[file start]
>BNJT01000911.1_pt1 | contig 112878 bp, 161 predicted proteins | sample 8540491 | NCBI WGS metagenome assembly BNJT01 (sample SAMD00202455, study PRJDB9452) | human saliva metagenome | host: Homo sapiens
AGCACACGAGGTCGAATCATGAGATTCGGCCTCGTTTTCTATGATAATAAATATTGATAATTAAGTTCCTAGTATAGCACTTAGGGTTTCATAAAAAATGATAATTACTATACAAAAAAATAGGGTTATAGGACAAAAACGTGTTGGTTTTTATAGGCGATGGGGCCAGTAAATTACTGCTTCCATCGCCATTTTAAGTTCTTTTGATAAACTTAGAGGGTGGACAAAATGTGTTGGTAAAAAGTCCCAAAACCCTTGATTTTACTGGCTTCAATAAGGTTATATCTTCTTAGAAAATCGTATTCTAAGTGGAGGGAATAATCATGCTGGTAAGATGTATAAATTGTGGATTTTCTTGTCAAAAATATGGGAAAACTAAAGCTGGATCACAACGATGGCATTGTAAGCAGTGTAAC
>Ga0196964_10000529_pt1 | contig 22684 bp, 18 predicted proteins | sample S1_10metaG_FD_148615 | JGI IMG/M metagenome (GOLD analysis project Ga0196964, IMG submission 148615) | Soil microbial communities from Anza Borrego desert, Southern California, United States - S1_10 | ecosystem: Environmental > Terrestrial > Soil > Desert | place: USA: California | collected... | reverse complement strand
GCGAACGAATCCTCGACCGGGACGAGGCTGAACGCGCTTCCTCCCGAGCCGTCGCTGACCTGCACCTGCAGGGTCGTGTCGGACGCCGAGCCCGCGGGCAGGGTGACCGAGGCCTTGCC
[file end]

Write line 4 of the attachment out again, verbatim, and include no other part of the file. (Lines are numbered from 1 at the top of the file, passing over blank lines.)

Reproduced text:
GCGAACGAATCCTCGACCGGGACGAGGCTGAACGCGCTTCCTCCCGAGCCGTCGCTGACCTGCACCTGCAGGGTCGTGTCGGACGCCGAGCCCGCGGGCAGGGTGACCGAGGCCTTGCC